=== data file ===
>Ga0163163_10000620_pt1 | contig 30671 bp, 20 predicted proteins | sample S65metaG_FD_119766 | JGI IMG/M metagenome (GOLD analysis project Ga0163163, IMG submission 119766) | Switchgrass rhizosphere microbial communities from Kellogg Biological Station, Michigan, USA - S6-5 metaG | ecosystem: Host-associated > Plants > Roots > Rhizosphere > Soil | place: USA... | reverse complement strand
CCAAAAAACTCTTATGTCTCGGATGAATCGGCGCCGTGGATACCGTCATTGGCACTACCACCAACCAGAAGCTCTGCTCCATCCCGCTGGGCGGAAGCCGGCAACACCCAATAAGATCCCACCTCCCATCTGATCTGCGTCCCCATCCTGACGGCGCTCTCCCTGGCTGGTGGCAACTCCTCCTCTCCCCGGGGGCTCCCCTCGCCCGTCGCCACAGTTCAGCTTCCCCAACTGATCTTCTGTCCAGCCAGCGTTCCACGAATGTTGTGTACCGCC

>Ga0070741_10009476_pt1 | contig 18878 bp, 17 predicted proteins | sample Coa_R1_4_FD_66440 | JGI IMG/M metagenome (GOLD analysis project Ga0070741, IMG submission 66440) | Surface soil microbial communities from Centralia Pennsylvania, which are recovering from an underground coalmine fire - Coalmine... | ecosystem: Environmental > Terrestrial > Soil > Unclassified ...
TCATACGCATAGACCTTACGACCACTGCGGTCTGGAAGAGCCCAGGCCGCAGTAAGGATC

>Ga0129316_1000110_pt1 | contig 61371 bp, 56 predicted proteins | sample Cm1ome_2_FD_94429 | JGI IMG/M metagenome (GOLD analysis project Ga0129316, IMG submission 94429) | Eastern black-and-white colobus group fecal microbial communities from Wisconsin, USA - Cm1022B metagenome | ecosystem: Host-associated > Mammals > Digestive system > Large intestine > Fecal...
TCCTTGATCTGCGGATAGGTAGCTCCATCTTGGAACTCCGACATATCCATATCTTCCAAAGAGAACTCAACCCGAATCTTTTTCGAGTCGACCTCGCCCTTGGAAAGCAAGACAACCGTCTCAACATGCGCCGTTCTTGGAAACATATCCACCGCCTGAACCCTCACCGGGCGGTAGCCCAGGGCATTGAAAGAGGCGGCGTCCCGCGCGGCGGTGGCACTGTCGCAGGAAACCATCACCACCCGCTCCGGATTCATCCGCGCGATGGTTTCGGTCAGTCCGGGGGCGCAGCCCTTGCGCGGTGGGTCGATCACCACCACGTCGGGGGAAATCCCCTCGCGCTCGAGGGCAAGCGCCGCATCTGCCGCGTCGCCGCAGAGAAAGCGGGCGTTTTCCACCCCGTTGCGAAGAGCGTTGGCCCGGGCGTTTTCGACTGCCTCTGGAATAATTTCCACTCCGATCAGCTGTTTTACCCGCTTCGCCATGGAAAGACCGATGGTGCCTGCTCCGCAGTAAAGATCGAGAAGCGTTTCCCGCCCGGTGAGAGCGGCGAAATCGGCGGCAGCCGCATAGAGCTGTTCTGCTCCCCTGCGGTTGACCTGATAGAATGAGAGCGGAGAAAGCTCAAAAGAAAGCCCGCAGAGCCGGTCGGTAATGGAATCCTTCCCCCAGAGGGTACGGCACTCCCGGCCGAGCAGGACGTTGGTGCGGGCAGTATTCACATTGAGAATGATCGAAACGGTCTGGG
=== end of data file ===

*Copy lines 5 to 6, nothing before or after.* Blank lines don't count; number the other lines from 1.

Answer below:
>Ga0129316_1000110_pt1 | contig 61371 bp, 56 predicted proteins | sample Cm1ome_2_FD_94429 | JGI IMG/M metagenome (GOLD analysis project Ga0129316, IMG submission 94429) | Eastern black-and-white colobus group fecal microbial communities from Wisconsin, USA - Cm1022B metagenome | ecosystem: Host-associated > Mammals > Digestive system > Large intestine > Fecal...
TCCTTGATCTGCGGATAGGTAGCTCCATCTTGGAACTCCGACATATCCATATCTTCCAAAGAGAACTCAACCCGAATCTTTTTCGAGTCGACCTCGCCCTTGGAAAGCAAGACAACCGTCTCAACATGCGCCGTTCTTGGAAACATATCCACCGCCTGAACCCTCACCGGGCGGTAGCCCAGGGCATTGAAAGAGGCGGCGTCCCGCGCGGCGGTGGCACTGTCGCAGGAAACCATCACCACCCGCTCCGGATTCATCCGCGCGATGGTTTCGGTCAGTCCGGGGGCGCAGCCCTTGCGCGGTGGGTCGATCACCACCACGTCGGGGGAAATCCCCTCGCGCTCGAGGGCAAGCGCCGCATCTGCCGCGTCGCCGCAGAGAAAGCGGGCGTTTTCCACCCCGTTGCGAAGAGCGTTGGCCCGGGCGTTTTCGACTGCCTCTGGAATAATTTCCACTCCGATCAGCTGTTTTACCCGCTTCGCCATGGAAAGACCGATGGTGCCTGCTCCGCAGTAAAGATCGAGAAGCGTTTCCCGCCCGGTGAGAGCGGCGAAATCGGCGGCAGCCGCATAGAGCTGTTCTGCTCCCCTGCGGTTGACCTGATAGAATGAGAGCGGAGAAAGCTCAAAAGAAAGCCCGCAGAGCCGGTCGGTAATGGAATCCTTCCCCCAGAGGGTACGGCACTCCCGGCCGAGCAGGACGTTGGTGCGGGCAGTATTCACATTGAGAATGATCGAAACGGTCTGGG